You could plan a shorter out-and-back hike on this section, but it’s more common to hike from Bandon to Port Orford (or vice versa) and then shuttle/bus/hitchhike back to where you started. Heading south or north will both be rewarding routes, so choose what’s easiest for you.
The obvious challenge with this strategy is getting back to where you started. You could take two cars, but that rarely makes sense. There is a bus that runs between the two towns, so that’s a solid option. Alternately, you could hitchhike, which is what we did. The 101 runs directly through both towns and is less than a mile from the beach in either town. For that reason it was very easy to pick up a ride. We got a hitch in about 15 minutes and the drive took about 30 minutes or so.
Note: If you’re hitchhiking, don’t get in the car if it doesn’t feel right. Say you just realized that you forgot your camera and you need to go back to look for it. Tell the car to go on without you and walk away. I’ve never had to do that and I’ve done a lot of trail hitchhiking, but you don’t want to take an unnecessary risk.
Snowy Plover Camping Restrictions
In general, you can camp anywhere on the Oregon Coast as long as you’re not in a state park, you’re not within view of any houses, and you’re not in a restricted area. In the Bandon to Port Orford section that leaves plenty of areas for camping, but there are some clear restrictions.
The biggest issue is that there's an 11-12 mile section where you won’t be able to camp starting at Bandon and heading south. This is because the area is restricted due to an endangered bird species – the Snowy Plover. It’s actually a pretty neat little bird, so the hassle seems worth it.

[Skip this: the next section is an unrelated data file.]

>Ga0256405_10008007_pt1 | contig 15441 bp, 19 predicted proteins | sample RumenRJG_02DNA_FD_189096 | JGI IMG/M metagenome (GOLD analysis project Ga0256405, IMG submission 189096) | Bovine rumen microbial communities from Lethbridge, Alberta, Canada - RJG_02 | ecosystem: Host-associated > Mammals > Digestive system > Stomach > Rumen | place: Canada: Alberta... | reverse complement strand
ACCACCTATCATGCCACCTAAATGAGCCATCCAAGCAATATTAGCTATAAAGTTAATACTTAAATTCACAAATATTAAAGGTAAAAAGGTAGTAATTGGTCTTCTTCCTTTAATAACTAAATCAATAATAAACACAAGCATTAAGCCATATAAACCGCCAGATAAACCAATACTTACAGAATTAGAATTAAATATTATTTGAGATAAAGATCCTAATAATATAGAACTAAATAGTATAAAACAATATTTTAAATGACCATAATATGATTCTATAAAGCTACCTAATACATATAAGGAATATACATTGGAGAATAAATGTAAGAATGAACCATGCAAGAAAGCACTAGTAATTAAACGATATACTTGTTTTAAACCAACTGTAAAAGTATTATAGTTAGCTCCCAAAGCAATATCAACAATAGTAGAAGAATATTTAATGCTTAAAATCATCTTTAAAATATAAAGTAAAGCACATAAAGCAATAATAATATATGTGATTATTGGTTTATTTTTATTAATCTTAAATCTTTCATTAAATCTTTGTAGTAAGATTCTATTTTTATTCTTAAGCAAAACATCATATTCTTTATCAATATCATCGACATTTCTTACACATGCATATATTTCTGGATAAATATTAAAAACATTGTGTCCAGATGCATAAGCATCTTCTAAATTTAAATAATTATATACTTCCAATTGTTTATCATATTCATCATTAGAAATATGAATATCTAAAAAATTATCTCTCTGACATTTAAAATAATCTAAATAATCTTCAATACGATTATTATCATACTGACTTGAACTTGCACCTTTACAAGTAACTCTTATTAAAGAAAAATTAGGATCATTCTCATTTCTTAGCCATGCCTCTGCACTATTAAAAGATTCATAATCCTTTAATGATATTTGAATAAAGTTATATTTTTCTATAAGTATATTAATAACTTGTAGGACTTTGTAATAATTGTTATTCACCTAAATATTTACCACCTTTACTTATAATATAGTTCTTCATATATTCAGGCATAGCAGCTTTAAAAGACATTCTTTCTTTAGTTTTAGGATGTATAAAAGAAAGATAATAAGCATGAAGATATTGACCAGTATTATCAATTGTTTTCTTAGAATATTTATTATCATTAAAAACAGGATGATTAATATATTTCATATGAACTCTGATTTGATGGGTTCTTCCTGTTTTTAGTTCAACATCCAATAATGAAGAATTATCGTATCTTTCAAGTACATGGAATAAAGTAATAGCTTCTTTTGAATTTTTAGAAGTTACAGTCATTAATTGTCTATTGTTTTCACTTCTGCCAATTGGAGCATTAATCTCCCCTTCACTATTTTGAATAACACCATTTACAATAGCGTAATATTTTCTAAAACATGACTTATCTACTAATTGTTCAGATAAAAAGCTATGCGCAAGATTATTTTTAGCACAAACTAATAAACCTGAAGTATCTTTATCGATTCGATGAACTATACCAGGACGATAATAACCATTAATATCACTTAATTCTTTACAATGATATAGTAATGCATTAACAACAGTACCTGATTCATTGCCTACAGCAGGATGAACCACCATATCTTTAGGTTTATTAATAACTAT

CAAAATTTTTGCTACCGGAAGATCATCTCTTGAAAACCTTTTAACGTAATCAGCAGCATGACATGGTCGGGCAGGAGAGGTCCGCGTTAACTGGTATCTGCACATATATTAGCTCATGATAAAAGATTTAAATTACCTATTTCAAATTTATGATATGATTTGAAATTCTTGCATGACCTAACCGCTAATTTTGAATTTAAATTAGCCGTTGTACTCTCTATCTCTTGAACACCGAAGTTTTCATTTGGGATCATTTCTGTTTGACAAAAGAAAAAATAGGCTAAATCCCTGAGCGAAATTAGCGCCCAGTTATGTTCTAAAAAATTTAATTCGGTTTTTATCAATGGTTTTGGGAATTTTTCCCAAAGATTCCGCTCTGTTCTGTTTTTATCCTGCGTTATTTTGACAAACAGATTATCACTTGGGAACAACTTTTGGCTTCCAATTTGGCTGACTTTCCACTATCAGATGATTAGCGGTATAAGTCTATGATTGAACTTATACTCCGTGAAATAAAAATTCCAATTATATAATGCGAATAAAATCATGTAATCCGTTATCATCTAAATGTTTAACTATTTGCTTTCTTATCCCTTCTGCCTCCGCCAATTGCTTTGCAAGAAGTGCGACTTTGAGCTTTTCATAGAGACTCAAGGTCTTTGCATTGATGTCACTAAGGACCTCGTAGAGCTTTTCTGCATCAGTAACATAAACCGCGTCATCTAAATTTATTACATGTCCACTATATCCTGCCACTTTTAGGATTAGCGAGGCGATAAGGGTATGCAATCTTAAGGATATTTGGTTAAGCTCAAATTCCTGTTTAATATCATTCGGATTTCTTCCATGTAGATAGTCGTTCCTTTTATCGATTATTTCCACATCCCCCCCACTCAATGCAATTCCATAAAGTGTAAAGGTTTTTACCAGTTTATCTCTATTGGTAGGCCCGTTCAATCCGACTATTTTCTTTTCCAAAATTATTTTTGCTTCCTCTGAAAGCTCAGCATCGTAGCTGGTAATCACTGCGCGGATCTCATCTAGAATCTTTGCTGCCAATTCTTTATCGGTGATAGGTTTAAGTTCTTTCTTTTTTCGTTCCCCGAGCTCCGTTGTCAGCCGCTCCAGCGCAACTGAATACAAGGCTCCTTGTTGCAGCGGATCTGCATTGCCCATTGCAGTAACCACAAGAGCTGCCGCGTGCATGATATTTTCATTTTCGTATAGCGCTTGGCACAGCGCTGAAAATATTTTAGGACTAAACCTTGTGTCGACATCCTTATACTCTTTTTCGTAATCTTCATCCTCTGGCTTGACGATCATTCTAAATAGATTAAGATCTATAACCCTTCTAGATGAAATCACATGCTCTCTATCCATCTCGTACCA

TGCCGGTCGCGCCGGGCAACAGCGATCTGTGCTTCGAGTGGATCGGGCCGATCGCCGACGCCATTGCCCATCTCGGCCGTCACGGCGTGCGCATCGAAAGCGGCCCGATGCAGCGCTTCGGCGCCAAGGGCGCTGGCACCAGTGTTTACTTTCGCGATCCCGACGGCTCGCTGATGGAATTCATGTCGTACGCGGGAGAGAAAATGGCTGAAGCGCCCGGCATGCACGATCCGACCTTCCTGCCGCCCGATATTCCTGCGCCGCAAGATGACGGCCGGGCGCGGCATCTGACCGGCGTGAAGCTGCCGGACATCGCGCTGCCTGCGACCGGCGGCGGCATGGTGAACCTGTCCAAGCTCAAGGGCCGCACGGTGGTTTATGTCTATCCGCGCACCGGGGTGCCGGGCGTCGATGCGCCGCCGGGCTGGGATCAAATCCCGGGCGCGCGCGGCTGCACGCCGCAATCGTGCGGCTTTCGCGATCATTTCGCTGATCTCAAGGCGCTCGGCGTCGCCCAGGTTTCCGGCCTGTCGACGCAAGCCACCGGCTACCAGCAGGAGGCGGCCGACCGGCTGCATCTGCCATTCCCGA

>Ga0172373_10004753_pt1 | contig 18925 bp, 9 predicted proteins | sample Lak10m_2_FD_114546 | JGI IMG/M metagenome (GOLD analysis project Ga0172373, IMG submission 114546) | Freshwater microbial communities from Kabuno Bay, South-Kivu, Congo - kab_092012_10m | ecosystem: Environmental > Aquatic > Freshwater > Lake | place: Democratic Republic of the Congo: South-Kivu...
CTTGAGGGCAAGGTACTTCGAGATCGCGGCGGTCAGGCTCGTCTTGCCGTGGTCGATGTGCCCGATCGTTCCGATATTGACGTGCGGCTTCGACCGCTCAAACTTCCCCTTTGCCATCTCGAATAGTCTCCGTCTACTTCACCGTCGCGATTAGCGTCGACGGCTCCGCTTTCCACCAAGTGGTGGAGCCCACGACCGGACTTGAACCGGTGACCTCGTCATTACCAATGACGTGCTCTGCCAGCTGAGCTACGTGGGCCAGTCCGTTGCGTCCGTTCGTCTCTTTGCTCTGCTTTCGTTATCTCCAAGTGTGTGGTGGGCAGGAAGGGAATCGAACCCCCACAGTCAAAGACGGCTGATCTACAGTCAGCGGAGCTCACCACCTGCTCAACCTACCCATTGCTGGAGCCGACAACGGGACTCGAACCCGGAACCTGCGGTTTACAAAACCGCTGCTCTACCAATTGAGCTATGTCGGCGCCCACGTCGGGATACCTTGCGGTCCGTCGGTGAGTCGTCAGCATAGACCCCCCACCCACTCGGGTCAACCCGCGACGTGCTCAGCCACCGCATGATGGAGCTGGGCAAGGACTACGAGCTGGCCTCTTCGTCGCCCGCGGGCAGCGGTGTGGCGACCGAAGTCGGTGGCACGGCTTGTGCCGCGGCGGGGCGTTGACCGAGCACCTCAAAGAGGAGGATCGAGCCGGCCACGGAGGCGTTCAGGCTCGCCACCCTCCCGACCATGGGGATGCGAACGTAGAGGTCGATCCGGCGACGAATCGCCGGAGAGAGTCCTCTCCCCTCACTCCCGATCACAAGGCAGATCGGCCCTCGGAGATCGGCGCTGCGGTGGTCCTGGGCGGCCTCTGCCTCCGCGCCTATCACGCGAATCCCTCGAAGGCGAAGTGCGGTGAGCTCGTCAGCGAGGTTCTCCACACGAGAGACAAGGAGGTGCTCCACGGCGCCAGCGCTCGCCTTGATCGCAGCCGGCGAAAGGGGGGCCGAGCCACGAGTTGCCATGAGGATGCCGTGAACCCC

If you plan on hiking south from Bandon, start out early so you can get past this section. If you are heading north from Port Orford, don’t expect to camp anywhere within 11-12 miles of Bandon before your last day of hiking.
There is a lot of driftwood along the Oregon Coast for making great campfires, but PLEASE follow the rules. Practice extreme caution if you plan on having a campfire, even on the beach. It's an extreme rarity that forest fires are started on purpose. Most of the time people that start forest fires are outdoor enthusiasts that make simple mistakes. Don’t be that guy.
Campfire Rules From: visittheoregoncoast.com - Use small pieces of wood only. Large logs are prohibited. The fire must be west of the vegetation line, NO EXCEPTIONS. Build your fire away from the beach grass & piles of driftwood. Extinguish the fire with water. Don’t just bury it. Doing this will allow the fire to remain hot and continue to smolder for hours. This could also cause someone to get burned.
- Water is readily accessible along this route. Bring a good water filter.